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Can mobile gaming habits predict the perceived usability of educational games?

Schulz, C. (2020) Can mobile gaming habits predict the perceived usability of educational games?

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Abstract:Background: Minimally invasive surgery (MIS) is a common surgery practice nowadays. MIS entails several advantages compared to open surgery but learning MIS can be challenging due to the unique characteristics of the procedure. Technological advances made it possible to simulate MIS so surgeon apprentices can practice in a safe environment. As simulator training can be related to barriers, mobile applications could be used as additions to existing training methods. To assess the satisfaction with available applications, the perceived usability can be assessed. Two applications, SimuSurg and TouchSurgery, were described and assessed in terms of perceived usability. Isbister and Schaffer (2008) described that being a frequent gamer can influence the perceived usability of a game. This study aims to show the influence of frequent gaming on the perceived usability of the two applications. Results: TouchSurgery received higher SUS scores than SimuSurg overall. Mobile gaming frequency did not have an influence on the perceived usability of TouchSurgery and SimuSurg. Gender did not have a significant effect on the perceived usability of TouchSurgery and SimuSurg, either. Discussion: Results suggest that being a gamer or having more gaming experience does not influence the perceived usability of game-like applications. The claim of Isbister and Schaffer (2008) has not been researched in scientific literature to the best of our knowledge and needs further investigation. The results of the study should be interpreted carefully, as it had several limitations such as a high dropout rate, no laboratory conditions and inaccurate gaming frequency groups.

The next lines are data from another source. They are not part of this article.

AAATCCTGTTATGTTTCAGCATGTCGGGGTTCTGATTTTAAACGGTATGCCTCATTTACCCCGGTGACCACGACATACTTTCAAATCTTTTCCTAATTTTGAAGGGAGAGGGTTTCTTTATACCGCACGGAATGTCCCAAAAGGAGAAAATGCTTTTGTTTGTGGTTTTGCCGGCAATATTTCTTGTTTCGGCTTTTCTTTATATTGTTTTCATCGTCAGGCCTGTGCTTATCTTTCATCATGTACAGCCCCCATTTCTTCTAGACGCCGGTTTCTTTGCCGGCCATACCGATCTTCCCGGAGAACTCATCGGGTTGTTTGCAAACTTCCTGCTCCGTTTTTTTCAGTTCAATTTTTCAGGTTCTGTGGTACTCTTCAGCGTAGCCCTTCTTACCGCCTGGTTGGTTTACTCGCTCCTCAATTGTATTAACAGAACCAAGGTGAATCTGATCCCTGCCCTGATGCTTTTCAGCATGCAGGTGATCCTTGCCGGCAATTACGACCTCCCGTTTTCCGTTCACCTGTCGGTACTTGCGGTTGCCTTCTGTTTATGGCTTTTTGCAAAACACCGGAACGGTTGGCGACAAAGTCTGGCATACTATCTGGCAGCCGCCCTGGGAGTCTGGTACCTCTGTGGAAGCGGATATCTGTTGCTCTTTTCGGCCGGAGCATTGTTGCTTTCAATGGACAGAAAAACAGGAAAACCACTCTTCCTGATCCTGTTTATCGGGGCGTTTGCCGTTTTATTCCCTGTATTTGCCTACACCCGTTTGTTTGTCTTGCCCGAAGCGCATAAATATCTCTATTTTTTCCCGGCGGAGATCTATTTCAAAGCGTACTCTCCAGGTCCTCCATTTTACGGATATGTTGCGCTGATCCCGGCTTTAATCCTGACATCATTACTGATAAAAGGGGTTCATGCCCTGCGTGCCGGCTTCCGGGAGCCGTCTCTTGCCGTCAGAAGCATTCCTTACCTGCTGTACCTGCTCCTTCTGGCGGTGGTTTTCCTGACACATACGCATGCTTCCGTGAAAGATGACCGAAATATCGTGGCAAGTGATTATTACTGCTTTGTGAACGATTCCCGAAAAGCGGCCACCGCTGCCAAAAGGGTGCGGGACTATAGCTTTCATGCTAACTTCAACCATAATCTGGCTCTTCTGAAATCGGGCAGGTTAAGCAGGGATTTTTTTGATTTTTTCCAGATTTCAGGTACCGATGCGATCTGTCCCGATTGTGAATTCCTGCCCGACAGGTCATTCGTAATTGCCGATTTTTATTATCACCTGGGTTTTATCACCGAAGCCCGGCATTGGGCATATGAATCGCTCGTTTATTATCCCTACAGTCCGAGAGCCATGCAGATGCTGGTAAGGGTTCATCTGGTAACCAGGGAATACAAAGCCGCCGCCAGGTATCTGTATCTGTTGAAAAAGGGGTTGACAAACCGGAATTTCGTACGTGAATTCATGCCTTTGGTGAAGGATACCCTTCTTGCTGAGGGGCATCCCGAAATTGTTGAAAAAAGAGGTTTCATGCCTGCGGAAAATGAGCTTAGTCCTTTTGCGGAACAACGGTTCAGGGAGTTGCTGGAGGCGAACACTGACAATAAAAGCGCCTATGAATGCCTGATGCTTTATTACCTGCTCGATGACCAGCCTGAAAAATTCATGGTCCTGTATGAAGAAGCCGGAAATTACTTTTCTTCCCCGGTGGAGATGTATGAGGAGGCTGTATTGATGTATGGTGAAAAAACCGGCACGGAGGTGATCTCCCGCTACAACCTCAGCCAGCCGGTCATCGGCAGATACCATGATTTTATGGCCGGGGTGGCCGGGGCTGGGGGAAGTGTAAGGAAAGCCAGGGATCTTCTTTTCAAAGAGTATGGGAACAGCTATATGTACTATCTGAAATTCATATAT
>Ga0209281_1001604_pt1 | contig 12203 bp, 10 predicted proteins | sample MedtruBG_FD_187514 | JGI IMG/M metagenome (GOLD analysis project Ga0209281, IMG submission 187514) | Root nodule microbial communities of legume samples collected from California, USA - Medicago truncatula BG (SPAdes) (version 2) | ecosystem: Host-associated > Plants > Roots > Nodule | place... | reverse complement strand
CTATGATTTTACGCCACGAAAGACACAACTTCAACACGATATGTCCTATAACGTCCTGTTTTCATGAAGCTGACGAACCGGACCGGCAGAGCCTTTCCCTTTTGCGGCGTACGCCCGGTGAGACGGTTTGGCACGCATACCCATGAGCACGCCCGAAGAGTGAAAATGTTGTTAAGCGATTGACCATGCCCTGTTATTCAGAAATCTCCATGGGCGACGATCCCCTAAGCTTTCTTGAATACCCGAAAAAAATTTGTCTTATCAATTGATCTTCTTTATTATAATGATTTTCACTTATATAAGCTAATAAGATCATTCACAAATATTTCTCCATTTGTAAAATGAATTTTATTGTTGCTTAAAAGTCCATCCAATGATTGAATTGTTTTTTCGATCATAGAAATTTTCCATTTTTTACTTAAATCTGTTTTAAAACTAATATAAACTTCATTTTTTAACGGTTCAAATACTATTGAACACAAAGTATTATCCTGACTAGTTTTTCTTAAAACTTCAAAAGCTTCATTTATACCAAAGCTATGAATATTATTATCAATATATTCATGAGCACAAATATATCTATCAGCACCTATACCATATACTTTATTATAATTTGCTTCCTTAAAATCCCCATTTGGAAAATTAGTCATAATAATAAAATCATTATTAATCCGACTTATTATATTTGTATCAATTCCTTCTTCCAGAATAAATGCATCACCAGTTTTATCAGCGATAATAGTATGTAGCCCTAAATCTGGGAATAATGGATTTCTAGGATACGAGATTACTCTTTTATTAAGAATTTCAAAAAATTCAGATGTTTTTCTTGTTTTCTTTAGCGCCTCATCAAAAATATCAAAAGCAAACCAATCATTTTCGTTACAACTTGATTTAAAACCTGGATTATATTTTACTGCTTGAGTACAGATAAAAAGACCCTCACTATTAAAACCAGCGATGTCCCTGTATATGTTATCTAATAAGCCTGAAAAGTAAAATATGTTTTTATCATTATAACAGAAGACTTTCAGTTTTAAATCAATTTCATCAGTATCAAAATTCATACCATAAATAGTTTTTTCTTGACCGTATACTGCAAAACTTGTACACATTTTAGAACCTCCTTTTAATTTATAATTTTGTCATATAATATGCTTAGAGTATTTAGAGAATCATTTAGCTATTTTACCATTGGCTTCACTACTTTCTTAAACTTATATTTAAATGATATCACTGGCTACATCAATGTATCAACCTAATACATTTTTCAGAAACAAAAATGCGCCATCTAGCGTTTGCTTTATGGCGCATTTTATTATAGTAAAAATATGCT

Item Type:Essay (Bachelor)
Faculty:BMS: Behavioural, Management and Social Sciences
Subject:77 psychology
Programme:Psychology BSc (56604)
Link to this item:http://purl.utwente.nl/essays/83141
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